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The Long Run

Edith Wharton

Book Overview: 

A wealthy bachelor businessman looks back on the romance that he fumbled with a beautiful married woman he and his college buddy both had crushes on when younger.

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Book Excerpt: 
. . .All right Good-bye." Half through the door he paused to add:—"She remembers you. You ought to speak to her."

"I'm going to. But tell me a little more." I thought I saw a shade of constraint on his face, and did not add, as I had meant to: "Tell me—because she interests me—what wore her down?" Instead, I asked: "How soon after Trant's death did she remarry?"

He seemed to make an effort of memory. "It was seven years ago, I think."

"And is Reardon here to-night?"

"Yes; over there, talking to Mrs. Cumnor."

I looked across the broken groupings and saw a large glossy man with straw-coloured hair and a red face, whose shirt and shoes and complexion seemed all to have received a coat of the same expensive varnish.

As I looked there was a drop in the talk about us, and I heard Mr. Reardon pronounce in a big booming voice: "What I say is: what's the good of disturbing things? Thank the Lord, I'm c. . . Read More

Community Reviews

If six months seemed like a long time a year seems like eternity, and a whole goddamned year is how long it will be before I'm allowed to travel. So what did I do? I started reading about Edith Wharton's trip to Morocco, or rather, what I thought would be an account of Edith Wharton's trip to Morocc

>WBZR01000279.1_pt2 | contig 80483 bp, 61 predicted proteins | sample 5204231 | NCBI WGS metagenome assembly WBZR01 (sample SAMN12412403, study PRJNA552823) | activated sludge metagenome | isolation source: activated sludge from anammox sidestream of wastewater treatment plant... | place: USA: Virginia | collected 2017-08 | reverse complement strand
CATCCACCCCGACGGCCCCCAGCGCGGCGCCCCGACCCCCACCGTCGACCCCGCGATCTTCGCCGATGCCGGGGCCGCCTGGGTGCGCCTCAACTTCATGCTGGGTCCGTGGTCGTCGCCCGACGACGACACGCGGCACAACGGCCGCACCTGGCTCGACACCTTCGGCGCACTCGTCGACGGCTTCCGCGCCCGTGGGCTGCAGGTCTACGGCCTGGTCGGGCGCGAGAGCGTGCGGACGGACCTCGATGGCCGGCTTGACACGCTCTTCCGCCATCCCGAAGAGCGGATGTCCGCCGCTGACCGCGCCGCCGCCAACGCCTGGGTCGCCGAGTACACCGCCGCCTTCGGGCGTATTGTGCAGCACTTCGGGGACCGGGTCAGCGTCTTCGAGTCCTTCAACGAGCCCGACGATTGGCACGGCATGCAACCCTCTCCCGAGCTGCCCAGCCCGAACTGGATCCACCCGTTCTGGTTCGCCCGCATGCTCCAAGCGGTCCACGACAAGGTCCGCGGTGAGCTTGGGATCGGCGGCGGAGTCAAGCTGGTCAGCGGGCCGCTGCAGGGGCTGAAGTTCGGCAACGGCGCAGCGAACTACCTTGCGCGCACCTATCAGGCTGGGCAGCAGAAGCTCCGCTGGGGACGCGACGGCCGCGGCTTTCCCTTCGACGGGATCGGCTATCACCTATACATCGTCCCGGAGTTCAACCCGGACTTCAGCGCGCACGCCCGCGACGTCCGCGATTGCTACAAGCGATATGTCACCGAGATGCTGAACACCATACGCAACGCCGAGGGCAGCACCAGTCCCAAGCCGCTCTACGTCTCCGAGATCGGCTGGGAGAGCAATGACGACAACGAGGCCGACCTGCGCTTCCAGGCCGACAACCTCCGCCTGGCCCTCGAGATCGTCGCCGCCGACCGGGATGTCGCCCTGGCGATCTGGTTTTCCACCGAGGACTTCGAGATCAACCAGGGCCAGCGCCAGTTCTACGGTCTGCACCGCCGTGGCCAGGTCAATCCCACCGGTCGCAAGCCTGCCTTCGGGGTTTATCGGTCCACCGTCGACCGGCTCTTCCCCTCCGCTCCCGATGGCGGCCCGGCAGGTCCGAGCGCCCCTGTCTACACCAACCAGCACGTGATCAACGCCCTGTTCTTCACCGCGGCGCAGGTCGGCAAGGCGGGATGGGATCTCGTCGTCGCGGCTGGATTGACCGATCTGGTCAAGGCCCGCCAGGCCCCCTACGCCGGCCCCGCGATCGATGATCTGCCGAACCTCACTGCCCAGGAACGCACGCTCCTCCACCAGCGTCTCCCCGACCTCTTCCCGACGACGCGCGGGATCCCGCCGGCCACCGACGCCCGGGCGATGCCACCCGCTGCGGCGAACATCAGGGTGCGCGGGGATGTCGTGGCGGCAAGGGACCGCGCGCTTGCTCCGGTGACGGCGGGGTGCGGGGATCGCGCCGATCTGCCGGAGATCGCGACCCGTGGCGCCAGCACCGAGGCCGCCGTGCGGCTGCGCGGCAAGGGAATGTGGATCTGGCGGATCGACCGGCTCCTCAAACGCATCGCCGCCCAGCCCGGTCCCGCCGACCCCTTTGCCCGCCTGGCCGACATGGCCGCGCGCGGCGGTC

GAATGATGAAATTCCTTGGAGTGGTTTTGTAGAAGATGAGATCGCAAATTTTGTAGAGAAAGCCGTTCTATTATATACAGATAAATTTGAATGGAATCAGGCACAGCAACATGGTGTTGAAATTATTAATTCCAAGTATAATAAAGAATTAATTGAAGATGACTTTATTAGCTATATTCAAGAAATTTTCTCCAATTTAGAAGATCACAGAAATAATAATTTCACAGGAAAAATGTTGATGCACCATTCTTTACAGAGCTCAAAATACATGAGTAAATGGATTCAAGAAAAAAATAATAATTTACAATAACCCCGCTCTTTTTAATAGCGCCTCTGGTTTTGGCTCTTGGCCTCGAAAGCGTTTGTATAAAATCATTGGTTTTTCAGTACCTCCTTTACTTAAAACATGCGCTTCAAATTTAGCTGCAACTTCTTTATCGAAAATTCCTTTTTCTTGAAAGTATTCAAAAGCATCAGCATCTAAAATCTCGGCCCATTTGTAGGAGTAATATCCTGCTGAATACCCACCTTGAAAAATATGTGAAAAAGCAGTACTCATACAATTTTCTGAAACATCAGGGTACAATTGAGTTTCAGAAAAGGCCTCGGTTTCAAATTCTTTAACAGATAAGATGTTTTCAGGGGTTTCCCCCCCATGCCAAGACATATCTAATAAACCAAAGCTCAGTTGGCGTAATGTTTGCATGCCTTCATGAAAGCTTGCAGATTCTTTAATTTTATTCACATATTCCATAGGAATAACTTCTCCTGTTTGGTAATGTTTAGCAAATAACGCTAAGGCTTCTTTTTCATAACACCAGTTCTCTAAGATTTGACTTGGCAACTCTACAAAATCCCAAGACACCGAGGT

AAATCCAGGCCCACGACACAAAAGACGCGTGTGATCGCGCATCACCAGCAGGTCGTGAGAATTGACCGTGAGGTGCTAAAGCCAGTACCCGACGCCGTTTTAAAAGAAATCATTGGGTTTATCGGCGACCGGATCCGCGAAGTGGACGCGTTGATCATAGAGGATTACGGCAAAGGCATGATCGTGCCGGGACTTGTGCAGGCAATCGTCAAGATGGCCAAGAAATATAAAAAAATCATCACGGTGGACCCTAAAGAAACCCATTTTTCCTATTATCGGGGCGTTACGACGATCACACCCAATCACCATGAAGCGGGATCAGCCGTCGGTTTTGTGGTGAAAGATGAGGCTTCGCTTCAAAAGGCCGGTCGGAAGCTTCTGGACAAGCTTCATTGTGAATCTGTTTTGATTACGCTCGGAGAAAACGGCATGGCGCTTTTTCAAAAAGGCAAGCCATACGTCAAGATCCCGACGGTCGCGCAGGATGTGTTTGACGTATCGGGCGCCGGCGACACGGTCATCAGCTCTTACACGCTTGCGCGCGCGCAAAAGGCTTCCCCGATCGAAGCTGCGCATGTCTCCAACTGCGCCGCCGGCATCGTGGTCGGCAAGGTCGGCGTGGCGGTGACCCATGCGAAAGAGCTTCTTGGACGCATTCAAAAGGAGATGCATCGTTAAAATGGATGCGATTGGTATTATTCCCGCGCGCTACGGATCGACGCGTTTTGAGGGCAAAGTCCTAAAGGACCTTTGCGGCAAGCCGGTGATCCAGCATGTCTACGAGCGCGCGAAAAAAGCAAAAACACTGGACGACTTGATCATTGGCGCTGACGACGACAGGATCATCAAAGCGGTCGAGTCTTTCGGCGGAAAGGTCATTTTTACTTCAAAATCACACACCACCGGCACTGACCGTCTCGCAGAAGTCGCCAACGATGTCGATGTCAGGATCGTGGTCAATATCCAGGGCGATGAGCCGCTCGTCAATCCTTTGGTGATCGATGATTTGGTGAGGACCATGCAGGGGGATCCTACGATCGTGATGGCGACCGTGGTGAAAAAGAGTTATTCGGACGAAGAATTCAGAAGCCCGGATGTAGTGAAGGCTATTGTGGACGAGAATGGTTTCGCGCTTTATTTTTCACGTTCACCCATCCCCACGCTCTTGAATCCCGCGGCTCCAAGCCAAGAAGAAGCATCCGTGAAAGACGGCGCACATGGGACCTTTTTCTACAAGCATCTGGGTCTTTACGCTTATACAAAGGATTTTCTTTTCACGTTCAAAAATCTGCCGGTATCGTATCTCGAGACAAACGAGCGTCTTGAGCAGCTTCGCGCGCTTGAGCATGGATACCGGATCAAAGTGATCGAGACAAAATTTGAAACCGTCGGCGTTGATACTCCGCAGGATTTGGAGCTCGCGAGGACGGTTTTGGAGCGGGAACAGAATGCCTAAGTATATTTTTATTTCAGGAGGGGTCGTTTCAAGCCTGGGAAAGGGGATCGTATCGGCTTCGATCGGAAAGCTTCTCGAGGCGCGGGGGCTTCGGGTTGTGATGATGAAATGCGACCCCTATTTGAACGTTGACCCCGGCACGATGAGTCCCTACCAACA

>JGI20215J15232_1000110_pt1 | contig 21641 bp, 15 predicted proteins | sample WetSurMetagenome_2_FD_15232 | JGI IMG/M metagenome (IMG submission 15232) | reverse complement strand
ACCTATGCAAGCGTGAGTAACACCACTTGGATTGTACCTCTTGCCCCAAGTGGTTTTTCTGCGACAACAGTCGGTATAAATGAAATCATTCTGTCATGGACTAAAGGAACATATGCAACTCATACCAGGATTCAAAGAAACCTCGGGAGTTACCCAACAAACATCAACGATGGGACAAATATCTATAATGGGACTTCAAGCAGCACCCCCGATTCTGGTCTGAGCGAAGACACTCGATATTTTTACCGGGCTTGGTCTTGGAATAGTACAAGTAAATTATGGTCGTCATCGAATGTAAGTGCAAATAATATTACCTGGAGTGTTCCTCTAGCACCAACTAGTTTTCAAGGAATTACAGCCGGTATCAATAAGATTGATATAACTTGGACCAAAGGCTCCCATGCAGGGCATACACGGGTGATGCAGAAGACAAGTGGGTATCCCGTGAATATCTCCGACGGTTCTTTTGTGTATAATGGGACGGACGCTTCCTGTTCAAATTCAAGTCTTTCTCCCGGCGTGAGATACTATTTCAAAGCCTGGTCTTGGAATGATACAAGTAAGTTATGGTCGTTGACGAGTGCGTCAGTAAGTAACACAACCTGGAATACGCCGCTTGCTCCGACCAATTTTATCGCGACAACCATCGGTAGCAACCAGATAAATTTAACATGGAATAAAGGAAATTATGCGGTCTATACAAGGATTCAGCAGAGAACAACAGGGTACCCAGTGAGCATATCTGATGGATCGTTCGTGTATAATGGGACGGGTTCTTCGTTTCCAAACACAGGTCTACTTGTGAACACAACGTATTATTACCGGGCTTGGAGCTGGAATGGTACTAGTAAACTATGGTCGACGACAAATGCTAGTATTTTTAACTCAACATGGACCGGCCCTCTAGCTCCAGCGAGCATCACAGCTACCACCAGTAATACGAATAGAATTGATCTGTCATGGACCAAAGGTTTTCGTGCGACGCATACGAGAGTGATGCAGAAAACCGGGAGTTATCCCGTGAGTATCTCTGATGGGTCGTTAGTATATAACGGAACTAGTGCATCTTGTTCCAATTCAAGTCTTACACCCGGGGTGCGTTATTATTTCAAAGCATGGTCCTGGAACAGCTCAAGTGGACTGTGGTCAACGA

Edith Wharton travels to Morocco--a place without a published travel guide--in 1917. She describes her travels, providing background for sites visited and adding colorful bits of Moroccan life. She mentions remarks by guides at several sites. At the close of the book she provides a brief history of

I have been interested in this part of the world for some time...I have always been something of a romantic, devouring the works of Paul Bowles ,long time resident of Morocco.. and following the adventures of intrepid female travellers; Gertrude Bell, Isabelle Eberhardt, Freya Stark. so I was thorou

I chose Edith Wharton's In Morocco as part of my Around the World in 80 Books challenge. I am planning to visit Morocco later this year, so was particularly excited to read Wharton's travelogue. In 1917, she travelled around much of the country, reporting her findings of both setting and culture in

I won't lie to you. I didn't enjoy this. I feel like I was supposed to, but I didn't.

Wharton's vocabulary and personal knowledge are positively overwhelming. It's actually ridiculous how much she casually knows about art, history, architecture, genealogy, culture, music, urban planning, religion. He

4 MAR 2016 - cover love!

This is a better synopsis: In 1917, amid the turmoil of World War I, Edith Wharton, the author of The Age of Innocence and The House of Mirth, travelled to Morocco. A classic of travel writing, In Morocco is her account of this journey through the country's cities and throug

A very poignant story for me personally because it mirrors an event from earlier in my life, a choice, a path to choose or not to choose. As in Robert Frost's poem The Road Not Taken, two roads diverge, and we never know which to take, how things will turn out, only in the "long run".

Some fascinating vignettes, especially her harem visits. Also interesting to see the colonial mindset of the period being reflected in real time, as it were. For each interesting detail, there is a political or racial view that will make the modern reader cringe. (Or I should say this modern reader

Before I say anything else: yes, it's hopelessly dated, plagued by colonialist trope, and and very much 'of its time.'

That having been said, I gave this five stars because:

1. When I myself am writing, I find myself tending toward opinion first rather than just describing what is there. So art school

Edith Wharton wrote 22 novels, many groups of short stories, some poetry, and several works of non-fiction on interior design, architecture, and travel guide books. In Morocco falls into the travel catagory as it documents her 1917 trip through parts of Morroco, traveling with a French General in a

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